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Bread Making: A Home Course: Crafting the Perfect Loaf, From Crust to Crumb Kindle Edition

4.1 out of 5 stars 15 customer reviews

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Length: 296 pages Word Wise: Enabled Enhanced Typesetting: Enabled
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Editorial Reviews


"This may be the only bread book you will ever use. Highly recommended."

About the Author

Lauren Chattman is a cookbook author and former professional pastry chef. Her most recent book is The Baking Answer Book; others include the IACP-winning Local Breads, which she cowrote with Daniel Leader, and Dessert University, written with White House pastry chef Roland Mesnier. She lives with her family in Sag Harbor, New York.

Product Details

  • File Size: 3511 KB
  • Print Length: 296 pages
  • Publisher: Storey Publishing, LLC; 1 edition (April 16, 2011)
  • Publication Date: April 16, 2011
  • Sold by: Amazon Digital Services LLC
  • Language: English
  • ASIN: B005HITS9O
  • Text-to-Speech: Enabled
  • X-Ray:
  • Word Wise: Enabled
  • Lending: Enabled
  • Enhanced Typesetting: Enabled
  • Amazon Best Sellers Rank: #1,114,164 Paid in Kindle Store (See Top 100 Paid in Kindle Store)
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More About the Author

A former pastry chef, Lauren Chattman is the author of nine cookbooks and co-author of numerous other books, including Dessert University with former White House pastry chef Roland Mesnier. Her recipes have appeared in Food & Wine, Bon Appetit, Cook's Illustrated, The New York Times, and Redbook, among others. She lives in Sag Harbor, New York with her husband and two daughters.

Customer Reviews

Top Customer Reviews

Format: Paperback Verified Purchase
If you don't want to take the time to read up on the ins and outs of the science of breadbaking, choosing and storing flours, how to get the tastiest loaf, etc., this book is not for you. Nor is this one of the many 'no-knead' method books on the market, altho' there are a few of those in here too. I have about six other bread books where you follow the recipe, close your eyes, and hope for the best; the focus of those books are on turning out bread, along with some rudimentary information tossed in for good measure. There's nothing wrong with that, it was the way I got my juices flowing with this hobby, but this book takes it further in the information arena. The title is appropriate, "A Home course" on breadbaking. I have gained new and useful information despite the fact I have been baking bread over a 1 1/2 yrs, now having some answers to some nagging questions I have been holding onto. I made "ricotta bread" last night to use up the last 3/4 cup of ricotta I had leftover from Easter. It was easy, tasty, and straightforward. It is impossible to cite examples of why this book is useful, so suffice it to say, it's more of a reference book than a cookbook. If you have a question about bread and all that that entails, you will pull THIS book off your shelf to glean the info. There are simple straight dough and sourdough recipes in here, whole grain too. I have more recipes to try and will report back later. In summary, this book is not a repeat of the other books I have, it has its own unique reason for being. With that in mind, it's up to you to decide what you are specifically looking for when buying a breadbaking cookbook.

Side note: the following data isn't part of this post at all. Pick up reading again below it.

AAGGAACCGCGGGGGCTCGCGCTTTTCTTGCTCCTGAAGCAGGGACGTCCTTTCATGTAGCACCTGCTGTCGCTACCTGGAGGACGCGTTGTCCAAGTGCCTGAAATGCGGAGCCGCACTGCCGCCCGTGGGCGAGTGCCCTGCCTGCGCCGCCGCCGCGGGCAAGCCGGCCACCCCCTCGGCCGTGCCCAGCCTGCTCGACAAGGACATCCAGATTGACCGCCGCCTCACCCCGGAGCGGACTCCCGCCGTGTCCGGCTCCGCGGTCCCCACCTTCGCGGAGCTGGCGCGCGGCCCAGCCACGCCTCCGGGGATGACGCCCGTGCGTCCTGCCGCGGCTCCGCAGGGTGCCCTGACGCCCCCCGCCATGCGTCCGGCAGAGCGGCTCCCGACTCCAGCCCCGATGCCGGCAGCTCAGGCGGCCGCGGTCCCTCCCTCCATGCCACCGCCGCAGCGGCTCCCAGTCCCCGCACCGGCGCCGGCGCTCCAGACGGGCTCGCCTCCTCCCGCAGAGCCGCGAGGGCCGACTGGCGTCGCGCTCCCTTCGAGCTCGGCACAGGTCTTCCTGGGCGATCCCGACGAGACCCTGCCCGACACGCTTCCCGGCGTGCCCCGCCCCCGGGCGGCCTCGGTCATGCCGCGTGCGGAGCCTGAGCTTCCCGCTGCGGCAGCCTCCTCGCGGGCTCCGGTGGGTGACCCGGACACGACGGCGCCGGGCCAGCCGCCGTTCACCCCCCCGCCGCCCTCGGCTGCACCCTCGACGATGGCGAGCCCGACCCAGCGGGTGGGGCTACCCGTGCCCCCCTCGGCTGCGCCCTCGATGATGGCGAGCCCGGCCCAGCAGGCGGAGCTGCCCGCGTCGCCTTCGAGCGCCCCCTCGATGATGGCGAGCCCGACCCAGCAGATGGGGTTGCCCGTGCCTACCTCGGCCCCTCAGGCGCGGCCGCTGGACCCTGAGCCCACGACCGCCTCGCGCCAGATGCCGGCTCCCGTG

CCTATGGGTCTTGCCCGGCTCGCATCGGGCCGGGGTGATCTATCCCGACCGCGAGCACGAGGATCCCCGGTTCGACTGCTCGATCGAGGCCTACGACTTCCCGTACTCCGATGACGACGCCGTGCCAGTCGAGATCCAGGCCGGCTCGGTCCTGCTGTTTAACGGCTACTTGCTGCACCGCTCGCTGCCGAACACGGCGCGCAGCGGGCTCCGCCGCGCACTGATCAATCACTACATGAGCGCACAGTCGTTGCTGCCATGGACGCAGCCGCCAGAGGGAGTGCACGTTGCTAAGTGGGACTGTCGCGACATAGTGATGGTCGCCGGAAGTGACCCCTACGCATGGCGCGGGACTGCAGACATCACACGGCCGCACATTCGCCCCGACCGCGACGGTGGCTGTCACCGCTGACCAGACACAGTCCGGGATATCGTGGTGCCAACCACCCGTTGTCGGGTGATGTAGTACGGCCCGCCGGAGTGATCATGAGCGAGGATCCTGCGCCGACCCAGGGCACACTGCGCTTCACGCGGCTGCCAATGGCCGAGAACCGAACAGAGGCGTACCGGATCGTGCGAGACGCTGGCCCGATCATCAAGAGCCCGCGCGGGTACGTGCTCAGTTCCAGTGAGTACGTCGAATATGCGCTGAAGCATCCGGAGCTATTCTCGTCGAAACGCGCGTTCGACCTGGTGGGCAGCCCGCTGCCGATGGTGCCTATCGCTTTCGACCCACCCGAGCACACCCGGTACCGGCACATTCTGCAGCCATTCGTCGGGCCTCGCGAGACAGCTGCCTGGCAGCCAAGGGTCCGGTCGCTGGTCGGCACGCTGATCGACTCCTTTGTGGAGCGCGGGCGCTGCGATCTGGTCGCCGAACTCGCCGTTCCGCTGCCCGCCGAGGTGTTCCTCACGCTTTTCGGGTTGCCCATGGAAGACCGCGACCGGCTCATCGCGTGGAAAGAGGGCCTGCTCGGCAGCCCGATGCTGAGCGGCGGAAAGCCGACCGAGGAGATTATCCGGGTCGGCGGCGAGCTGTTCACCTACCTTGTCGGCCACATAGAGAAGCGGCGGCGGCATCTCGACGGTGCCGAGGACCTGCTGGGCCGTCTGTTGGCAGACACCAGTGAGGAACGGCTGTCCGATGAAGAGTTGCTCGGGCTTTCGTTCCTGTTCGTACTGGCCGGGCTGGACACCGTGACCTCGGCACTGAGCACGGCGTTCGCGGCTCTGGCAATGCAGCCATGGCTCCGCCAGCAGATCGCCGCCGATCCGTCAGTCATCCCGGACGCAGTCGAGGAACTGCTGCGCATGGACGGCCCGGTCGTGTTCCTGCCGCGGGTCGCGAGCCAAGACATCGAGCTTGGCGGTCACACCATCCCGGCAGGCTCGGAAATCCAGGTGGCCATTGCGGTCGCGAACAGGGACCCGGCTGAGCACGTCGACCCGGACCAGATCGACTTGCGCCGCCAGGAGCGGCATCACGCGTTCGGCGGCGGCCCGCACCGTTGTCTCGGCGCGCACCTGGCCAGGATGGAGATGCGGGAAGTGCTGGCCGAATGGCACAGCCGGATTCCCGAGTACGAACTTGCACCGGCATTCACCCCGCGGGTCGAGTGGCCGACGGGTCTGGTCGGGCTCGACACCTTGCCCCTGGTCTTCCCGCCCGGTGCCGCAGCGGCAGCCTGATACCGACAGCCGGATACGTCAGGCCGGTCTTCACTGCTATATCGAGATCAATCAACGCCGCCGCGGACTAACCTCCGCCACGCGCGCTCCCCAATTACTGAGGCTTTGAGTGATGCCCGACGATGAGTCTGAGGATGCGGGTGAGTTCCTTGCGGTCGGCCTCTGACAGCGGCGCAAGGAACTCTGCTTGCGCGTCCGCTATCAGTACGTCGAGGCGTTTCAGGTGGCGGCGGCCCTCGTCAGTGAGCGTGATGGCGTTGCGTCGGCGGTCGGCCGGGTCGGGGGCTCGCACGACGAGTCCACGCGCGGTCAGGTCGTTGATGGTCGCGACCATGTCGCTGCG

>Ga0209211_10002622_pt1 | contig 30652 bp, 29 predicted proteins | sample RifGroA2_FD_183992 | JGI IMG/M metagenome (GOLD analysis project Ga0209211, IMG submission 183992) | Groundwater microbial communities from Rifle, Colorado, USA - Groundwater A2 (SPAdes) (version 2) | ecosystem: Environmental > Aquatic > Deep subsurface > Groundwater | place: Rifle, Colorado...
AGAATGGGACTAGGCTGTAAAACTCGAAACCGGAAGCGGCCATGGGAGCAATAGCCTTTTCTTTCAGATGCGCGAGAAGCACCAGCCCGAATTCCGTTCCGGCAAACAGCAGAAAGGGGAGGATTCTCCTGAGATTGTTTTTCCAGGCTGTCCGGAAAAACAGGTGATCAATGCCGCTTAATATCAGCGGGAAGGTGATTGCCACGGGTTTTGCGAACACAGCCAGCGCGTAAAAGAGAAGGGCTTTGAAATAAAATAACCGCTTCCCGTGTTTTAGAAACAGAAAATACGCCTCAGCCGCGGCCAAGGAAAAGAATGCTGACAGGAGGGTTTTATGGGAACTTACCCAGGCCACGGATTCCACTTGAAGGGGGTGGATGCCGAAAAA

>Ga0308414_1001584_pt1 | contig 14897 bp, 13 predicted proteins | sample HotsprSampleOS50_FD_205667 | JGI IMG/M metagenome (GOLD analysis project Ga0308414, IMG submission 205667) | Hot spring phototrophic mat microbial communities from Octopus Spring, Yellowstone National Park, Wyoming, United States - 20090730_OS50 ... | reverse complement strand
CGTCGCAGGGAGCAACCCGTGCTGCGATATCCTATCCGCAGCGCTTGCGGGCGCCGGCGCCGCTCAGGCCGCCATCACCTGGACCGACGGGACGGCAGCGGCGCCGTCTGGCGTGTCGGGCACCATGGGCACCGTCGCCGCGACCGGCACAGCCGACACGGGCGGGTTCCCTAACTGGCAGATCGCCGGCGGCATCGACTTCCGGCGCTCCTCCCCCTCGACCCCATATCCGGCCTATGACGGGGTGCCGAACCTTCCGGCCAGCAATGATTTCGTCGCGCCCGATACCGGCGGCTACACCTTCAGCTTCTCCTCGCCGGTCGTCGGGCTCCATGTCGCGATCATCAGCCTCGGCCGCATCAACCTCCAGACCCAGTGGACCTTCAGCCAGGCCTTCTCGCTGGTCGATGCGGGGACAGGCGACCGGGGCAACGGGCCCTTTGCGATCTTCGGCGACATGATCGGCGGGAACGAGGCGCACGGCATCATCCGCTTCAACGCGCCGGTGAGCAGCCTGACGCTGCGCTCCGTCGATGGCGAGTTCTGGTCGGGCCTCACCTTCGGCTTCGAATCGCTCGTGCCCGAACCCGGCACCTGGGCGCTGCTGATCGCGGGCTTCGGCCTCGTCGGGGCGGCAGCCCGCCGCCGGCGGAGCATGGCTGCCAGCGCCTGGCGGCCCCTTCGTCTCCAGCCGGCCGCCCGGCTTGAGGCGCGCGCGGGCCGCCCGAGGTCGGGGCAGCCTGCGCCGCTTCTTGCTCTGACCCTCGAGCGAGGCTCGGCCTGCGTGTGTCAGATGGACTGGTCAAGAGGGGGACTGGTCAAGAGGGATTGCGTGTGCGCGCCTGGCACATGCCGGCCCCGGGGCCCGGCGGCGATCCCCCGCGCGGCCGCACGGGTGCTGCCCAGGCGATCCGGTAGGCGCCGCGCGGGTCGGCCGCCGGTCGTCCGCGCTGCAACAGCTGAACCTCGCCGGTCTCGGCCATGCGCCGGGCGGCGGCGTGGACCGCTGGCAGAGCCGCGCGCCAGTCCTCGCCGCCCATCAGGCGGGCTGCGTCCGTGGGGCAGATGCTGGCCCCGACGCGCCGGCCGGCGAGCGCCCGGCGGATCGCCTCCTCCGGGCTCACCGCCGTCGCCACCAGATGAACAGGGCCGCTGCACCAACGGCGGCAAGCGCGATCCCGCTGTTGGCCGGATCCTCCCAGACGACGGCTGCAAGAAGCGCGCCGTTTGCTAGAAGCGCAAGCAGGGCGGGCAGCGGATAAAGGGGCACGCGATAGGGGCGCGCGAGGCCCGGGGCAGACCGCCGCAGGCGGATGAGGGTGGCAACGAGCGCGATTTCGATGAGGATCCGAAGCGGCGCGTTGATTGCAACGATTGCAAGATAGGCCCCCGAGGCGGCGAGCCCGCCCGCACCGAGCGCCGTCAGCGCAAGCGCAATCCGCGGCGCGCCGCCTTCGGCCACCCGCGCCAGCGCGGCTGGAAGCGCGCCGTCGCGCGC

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Format: Paperback